Most of the first movie in fact is Rocky talking and talking to people who may or may not want to talk to him. Going on in his monosyllabic way, drolling out the words in his thick Italian American accent and slow manner of talking.

And the movie is fully aware of how slow Rocky is. The character himself understands and repeatedly tells people that it is just the way he speaks and that he isn't too good with words. In the first movie, he knows that the TV interviewer is kinda making him out to seem dumb and that's how people will see him.

This isn't a blissfully dumb character like Forrest Gump but someone who isn't that smart with a limited education (he left school in 6th Grade and has trouble reading) yet is fully aware of his mental limitations and how people perceive him. And he constantly wants to change that perception, to not be seen as a bum.

Although it might help if he didn't spend all his time just wandering aimlessly around the docks.

But what I didn't expect from the Rocky movies is that there is a real tender and heartwarming love story at the core of series between Rocky and Adrian. And the first movie is actually all about the blossoming of their relationship as he manages to get her to get out of her painfully shy shell and begin to feel confident in her own skin.

Remember how I mentioned how Rocky seems to be trying so hard to connect with someone? (I told you it would come back) Well, the person he really wants to connect with is Adrian but because she is so closed off from the world and introverted he has to continually try to get her to open up little by little essentially just by constantly talking to her.

And for most of the first movie, Rock is a lone figure, walking the streets and docks of Philadelphia by himself bouncing his bouncy ball, bumping into people and saying hi but always on his own. Really the two major themes of the movie are Rocky proving to himself and everyone else that he isn't a bum and can go the distance, and the love story between Rocky and Adrian.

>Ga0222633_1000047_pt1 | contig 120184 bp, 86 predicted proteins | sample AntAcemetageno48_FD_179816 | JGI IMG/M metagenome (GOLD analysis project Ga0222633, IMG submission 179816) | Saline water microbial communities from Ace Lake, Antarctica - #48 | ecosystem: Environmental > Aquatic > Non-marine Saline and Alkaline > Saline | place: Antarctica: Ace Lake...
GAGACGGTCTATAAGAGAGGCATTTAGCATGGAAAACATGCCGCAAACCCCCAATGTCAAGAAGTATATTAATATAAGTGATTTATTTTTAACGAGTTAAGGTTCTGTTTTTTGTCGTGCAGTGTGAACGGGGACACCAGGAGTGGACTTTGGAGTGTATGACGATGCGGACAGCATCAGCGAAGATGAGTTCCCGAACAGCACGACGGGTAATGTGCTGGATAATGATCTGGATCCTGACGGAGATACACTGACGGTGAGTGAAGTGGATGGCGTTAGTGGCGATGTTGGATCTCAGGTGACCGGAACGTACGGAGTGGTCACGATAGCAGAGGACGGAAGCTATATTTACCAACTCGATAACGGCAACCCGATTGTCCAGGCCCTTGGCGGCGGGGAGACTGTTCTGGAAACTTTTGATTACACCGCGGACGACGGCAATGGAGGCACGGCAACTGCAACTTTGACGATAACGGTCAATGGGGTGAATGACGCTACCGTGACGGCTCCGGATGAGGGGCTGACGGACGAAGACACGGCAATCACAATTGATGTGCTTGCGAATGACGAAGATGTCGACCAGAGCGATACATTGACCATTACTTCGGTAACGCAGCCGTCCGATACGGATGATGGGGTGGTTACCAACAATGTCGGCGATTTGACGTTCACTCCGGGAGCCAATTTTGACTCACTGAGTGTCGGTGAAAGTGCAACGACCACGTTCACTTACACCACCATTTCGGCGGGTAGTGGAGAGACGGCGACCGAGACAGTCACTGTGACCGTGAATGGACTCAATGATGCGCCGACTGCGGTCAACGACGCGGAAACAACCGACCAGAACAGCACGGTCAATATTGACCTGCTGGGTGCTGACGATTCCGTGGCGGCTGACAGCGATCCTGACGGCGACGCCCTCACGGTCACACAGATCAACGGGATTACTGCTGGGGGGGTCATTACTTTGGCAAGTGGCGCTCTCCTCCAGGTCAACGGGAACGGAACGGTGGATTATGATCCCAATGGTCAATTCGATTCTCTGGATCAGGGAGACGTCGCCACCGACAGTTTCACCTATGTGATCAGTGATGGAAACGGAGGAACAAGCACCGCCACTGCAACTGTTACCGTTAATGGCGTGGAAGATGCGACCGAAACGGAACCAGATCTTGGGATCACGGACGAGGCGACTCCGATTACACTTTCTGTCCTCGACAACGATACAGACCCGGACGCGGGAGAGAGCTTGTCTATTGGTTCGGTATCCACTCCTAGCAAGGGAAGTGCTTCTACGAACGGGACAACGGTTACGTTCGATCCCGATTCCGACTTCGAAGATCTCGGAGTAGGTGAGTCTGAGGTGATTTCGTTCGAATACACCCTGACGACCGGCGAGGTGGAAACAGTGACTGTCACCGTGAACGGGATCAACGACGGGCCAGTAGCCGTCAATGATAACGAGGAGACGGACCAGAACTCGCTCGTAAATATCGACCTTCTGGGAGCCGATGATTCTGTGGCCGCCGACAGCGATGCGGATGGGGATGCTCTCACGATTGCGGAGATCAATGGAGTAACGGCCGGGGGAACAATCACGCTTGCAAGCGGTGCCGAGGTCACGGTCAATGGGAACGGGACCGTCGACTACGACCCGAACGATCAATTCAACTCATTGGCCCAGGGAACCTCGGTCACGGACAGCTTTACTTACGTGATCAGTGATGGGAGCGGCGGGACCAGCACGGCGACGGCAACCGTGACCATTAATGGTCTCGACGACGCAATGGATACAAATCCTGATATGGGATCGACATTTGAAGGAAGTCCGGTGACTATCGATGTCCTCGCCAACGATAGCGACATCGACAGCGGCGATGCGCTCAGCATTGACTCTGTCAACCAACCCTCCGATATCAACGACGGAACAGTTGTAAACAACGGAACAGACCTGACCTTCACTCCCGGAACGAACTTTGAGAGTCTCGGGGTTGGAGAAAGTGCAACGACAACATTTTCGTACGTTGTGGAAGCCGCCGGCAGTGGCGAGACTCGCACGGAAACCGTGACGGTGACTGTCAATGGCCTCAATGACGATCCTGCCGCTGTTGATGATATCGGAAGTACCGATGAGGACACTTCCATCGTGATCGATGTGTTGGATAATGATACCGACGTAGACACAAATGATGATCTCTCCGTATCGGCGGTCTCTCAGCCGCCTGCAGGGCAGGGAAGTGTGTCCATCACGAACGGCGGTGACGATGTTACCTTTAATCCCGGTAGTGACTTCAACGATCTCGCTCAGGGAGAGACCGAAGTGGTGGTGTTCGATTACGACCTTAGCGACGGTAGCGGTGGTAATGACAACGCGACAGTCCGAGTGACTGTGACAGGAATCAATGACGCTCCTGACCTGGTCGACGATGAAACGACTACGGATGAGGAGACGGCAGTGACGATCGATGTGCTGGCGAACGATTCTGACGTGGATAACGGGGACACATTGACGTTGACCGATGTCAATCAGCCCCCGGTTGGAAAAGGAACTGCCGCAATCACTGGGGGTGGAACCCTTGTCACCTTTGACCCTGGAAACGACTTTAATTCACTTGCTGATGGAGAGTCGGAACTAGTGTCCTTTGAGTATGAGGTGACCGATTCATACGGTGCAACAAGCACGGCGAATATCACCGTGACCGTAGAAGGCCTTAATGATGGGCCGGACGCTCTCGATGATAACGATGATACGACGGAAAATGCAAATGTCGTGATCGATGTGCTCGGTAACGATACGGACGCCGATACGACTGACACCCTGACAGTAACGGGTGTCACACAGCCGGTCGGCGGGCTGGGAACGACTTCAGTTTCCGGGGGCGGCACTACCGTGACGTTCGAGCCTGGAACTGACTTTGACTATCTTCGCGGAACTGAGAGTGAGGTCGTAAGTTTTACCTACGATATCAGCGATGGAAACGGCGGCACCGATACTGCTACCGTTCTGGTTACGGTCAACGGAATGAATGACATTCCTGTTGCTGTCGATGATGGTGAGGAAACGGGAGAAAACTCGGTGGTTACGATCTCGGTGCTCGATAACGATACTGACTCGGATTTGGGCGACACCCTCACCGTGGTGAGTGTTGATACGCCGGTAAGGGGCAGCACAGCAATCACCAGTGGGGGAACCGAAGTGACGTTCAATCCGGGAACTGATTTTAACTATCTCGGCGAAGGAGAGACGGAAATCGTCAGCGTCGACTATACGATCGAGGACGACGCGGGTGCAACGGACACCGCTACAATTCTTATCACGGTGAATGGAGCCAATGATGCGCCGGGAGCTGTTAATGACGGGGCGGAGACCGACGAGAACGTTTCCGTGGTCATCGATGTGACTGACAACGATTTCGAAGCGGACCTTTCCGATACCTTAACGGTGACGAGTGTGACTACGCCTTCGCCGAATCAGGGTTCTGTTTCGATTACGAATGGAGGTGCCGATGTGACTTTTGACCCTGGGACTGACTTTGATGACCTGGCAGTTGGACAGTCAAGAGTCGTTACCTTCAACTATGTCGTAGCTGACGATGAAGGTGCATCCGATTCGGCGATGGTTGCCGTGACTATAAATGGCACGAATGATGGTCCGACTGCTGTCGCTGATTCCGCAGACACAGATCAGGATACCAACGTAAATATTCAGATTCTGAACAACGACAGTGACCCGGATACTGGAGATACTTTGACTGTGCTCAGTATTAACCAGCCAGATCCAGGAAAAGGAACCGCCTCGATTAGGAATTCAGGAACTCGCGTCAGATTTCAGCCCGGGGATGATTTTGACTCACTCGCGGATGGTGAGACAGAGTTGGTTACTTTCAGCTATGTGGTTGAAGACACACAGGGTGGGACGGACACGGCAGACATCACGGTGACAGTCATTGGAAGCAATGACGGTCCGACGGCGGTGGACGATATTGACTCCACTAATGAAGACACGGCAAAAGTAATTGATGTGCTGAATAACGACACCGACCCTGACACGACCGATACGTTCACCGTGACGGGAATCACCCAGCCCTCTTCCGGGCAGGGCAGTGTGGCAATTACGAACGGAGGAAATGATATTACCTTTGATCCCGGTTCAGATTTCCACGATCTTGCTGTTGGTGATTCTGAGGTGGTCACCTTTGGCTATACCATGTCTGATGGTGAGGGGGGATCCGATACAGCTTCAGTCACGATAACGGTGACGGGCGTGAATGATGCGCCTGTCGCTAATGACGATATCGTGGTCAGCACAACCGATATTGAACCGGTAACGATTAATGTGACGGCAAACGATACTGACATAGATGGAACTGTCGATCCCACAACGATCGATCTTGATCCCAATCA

I never knew this, since it isn't apparent from the image of the triumphant Rocky from pop culture, but [Spoiler] he loses the fight at the end of the first movie against Apollo Creed. However, Rocky doesn't care since all he does after the fight is scream for Adrian as she makes her way to him and they declare their love to each other in a rather touching finale, which like I said above, feels earned.

"ADRIAN!"

Adrian is a rather interesting character too since she is so ridonculously shy at the start of the film. She is constantly looking down and unable to speak, reacting to every attempt at a conversation from Rocky with a nervous smile and awkward attempts to leave. And the transformation into the more assertive yet still quiet person she develops into is slow and well paced.

It isn't a mid-movie transformation like those Sandra Bullock movies from the 1990s where once she removes her glasses and lets her hair down, she is a completely confident sexpot. Rather she slowly becomes more comfortable and confident as the film and her relationship with Rocky progresses.

And the final scene of the movie highlights that progression by how she starts tucked away in the locker by herself then eventually moves to the back of the stands, to closer to the ring, until she is pushing her way to Rocky at the end of the fight to declare that she loves him, completely opening herself to him. Fully out of her shell as it were.

Can we just stop for a moment and appreciate how cute Talia Shire was?

On a side note, the movie does seem to have something to say about machismo culture which not something I think anyone expected me to say about Rocky nor I think anything that has been mentioned about the film, seeing as it's dismissed as a predictable and sappy loser-to-hero boxing film.

Now, how of much of this was just a product of its time and how much of it was actually meant as a bit of social commentary is a little tricky but I'd like to Stallone the benefit of the doubt here since he gets a bad rep usually. Where it seems apparent the film is trying to make some comment or other on machismo culture is with the character, Paulie, Adrian's alcoholic and abusive brother, Rocky's best (only?) friend.